Opened in 2015, Hartford Flavor Co. produces the Wild Moon liqueurs line, which are botanically infused, and free of chemicals and gluten. Flavors include cucumber, rose, cranberry, lavender, birch and chai spice, with lime launching this spring. “We have reduced the sugars within the liqueur and use all-natural flavoring ingredients — such as Connecticut-grown cucumbers and Cape Cod cranberries. Doing so lets the flavors prevail so they make amazing mixed drinks and cocktails,” says Dubay, who owns the business with his wife Lelaneia. The line of liqueurs has won multiple medals at the World Spirits Competition in New York. Last summer writer Kate Hartman praised the Wild Moon cucumber liqueur in this magazine: “crisp like a real cucumber, this locally crafted and bottled product slashes through the sweat of August with cool revitalization.”

Visiting: The Hartford Flavor Co. has a bright and open tasting room where tours and tastings are offered, Friday 4 to 7 p.m., Saturday 1 to 6 p.m. and Sunday 2 to 5 p.m., as well as by appointment and for private events.

860-338-1642, hartfordflavor.com

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Westford Hills Distillers

Westford Hill Distillers

196 Chatey Road, Ashford

Licensed as a distillery in 1997, Westford Hill Distillers is not just an elder statesman of distilling in Connecticut, it is also one of the country’s oldest small distilleries. “We were in the initial group of six U.S. distilleries and first east of the Rockies to open after federal legislation was passed that allowed for craft distillation,” says Louis Chatey, who owns the distillery with his wife Margaret. Westford Hill’s signature spirit is a New World aged apple brandy, which is aged 14 years in full-size French oak barrels. “Apple brandy was the first spirit of the American colonies, but production techniques were lost as the result of Prohibition,” Chatey says. “Westford Hill Distillers’ work in resurrecting this spirit was recognized by the Smithsonian Institution in 2015 when we were selected to represent craft distillation as part of their History of Food series.” It is one of many honors and accolades the distillery has received over the years; others include being featured in Saveur magazine’s Top 100, named to Bon Appetit magazine’s “Best of the U.S.” and features in The Wall Street Journal, USA Today and The New York Times.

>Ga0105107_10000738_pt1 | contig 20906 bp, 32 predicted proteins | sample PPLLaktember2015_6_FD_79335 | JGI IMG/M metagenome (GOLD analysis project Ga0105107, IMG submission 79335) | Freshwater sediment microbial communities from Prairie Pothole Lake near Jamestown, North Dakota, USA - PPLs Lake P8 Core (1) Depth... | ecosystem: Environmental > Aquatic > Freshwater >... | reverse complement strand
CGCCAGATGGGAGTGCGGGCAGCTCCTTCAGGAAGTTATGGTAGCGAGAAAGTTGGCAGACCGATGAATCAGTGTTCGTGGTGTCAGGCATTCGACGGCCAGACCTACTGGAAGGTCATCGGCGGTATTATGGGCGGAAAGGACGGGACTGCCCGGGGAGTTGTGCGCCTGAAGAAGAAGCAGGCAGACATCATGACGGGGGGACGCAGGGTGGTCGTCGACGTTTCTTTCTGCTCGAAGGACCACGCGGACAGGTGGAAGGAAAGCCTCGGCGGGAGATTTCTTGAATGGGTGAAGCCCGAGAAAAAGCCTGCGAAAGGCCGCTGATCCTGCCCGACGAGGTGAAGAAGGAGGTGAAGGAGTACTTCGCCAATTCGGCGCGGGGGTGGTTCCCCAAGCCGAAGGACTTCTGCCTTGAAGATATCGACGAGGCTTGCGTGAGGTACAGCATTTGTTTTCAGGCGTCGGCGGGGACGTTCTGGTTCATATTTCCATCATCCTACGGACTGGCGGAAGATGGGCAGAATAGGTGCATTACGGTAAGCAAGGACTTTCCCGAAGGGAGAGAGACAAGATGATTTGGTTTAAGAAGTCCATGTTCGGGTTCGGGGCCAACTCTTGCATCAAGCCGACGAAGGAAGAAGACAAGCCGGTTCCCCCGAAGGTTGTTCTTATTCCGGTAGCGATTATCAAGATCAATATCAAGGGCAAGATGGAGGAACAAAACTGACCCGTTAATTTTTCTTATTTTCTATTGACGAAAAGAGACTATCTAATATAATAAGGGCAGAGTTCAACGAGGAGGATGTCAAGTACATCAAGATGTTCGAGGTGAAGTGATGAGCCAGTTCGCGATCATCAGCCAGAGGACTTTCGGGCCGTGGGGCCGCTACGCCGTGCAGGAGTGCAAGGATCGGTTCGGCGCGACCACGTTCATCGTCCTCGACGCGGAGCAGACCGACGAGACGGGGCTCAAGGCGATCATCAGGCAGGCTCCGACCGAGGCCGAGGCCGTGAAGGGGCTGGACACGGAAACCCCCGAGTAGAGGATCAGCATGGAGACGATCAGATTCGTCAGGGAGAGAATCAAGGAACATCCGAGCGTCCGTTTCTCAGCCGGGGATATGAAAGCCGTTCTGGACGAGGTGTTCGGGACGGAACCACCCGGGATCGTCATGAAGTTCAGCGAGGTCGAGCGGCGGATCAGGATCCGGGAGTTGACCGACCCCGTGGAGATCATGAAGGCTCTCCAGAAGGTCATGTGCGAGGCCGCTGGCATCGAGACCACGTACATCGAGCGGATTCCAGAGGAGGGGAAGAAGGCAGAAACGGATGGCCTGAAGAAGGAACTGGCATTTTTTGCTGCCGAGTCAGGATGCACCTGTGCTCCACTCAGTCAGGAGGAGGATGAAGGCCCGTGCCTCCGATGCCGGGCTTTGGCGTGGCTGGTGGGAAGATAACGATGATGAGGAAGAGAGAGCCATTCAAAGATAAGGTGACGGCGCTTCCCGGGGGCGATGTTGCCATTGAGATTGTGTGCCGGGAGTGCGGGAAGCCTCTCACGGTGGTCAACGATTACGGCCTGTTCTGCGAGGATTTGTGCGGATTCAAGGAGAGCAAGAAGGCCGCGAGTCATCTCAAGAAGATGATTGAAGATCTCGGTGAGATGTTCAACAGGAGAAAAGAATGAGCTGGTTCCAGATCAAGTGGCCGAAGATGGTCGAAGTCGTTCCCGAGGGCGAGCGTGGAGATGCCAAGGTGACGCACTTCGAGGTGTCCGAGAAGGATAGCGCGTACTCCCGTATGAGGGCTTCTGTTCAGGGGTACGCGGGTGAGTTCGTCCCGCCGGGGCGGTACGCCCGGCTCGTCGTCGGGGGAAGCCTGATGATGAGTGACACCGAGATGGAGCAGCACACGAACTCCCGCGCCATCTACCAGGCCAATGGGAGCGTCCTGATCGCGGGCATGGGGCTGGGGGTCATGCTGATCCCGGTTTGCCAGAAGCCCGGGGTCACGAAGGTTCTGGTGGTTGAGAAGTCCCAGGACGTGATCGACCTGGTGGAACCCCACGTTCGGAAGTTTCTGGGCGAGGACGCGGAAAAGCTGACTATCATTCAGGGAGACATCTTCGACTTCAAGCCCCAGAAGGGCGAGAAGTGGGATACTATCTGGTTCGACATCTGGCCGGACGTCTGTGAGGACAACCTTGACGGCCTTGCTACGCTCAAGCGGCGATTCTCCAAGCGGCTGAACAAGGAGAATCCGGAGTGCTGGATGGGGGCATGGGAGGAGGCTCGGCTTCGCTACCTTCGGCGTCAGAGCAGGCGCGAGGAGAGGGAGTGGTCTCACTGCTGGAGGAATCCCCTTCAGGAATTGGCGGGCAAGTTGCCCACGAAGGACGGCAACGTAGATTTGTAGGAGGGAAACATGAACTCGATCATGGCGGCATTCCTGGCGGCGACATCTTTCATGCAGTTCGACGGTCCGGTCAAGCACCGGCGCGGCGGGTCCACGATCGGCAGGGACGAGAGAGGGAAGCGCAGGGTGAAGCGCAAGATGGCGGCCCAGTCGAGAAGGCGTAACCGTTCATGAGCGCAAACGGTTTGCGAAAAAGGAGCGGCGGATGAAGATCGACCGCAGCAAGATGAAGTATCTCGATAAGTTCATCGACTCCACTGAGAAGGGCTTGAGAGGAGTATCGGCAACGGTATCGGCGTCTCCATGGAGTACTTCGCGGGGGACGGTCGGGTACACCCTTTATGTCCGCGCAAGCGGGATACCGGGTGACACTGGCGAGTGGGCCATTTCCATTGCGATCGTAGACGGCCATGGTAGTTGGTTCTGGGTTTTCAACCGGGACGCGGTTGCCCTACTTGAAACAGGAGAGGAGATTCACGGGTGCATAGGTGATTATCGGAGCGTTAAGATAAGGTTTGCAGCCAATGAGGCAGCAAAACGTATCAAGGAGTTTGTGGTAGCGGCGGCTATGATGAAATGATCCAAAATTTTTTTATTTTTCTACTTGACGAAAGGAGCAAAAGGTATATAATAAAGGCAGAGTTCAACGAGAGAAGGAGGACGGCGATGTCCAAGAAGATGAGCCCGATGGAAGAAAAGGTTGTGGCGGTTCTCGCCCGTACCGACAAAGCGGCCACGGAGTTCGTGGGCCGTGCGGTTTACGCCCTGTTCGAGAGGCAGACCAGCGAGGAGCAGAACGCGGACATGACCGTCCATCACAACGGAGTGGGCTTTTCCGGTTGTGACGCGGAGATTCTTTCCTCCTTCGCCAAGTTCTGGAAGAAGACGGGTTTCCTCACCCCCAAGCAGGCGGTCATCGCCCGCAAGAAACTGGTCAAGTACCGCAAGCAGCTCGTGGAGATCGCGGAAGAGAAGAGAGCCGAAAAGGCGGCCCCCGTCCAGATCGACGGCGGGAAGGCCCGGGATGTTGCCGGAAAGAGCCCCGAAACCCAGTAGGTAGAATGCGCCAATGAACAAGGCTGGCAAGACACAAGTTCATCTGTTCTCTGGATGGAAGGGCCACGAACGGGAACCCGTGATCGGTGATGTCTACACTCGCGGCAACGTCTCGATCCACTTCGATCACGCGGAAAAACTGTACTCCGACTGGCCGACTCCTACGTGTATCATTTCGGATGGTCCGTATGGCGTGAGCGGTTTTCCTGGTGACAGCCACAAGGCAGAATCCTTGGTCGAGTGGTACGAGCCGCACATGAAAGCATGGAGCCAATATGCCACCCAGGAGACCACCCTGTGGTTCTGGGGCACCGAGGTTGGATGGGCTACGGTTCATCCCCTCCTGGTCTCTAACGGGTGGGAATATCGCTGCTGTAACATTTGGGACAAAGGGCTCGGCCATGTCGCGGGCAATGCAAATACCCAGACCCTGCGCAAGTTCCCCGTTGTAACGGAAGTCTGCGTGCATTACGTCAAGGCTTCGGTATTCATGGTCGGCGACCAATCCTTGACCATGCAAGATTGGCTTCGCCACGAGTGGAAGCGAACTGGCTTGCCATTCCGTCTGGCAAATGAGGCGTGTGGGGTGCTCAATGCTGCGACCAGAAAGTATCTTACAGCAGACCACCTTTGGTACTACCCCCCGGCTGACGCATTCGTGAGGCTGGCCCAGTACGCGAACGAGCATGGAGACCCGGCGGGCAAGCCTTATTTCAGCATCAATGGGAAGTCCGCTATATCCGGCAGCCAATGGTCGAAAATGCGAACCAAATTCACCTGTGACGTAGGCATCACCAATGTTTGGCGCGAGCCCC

In addition to its apple brandy, Westford Hill produces vodka, whiskey, rum, gin, cordials and botanical specialties. Its Poire Prisonniere, an eau-de-vie (clear, colorless fruit brandy) comes in an eye-catching, heart-shaped bottle with a real pear inside — the pear actually grows inside the bottle, which is tied to the tree before harvest when the pears are tiny enough to fit through the neck of the bottle.

Visiting: A visit here provides an immersion in the history of distilling in this country and beyond. Currently tours are by appointment only and there is no tasting room, but one is under construction and is scheduled to be opened this spring.

860-429-0464, westfordhill.com

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Asylum Distillery

Asylum Distillery

259 Asylum St., Bridgeport

Asylum Distillery, which opened in May 2016, is not yet officially a part of the Spirits Trail, but it’s well worth a detour. Located on Asylum Street in an out-of-the-way section of Bridgeport, the distillery offers a gin, unaged corn whiskey and vodka all made in small batches from 100 percent Connecticut-sourced corn. “We think you can taste the difference,” says owner and distiller Robert Schulten. “We work with Connecticut farmers to bring the best Connecticut-grown products forward, pushing the ‘farm to glass’ concept.” The most popular spirit so far has been the distillery’s gin, a statement-making product with a smooth flavor balanced by infused botanicals that has been known to impress even non-gin drinkers.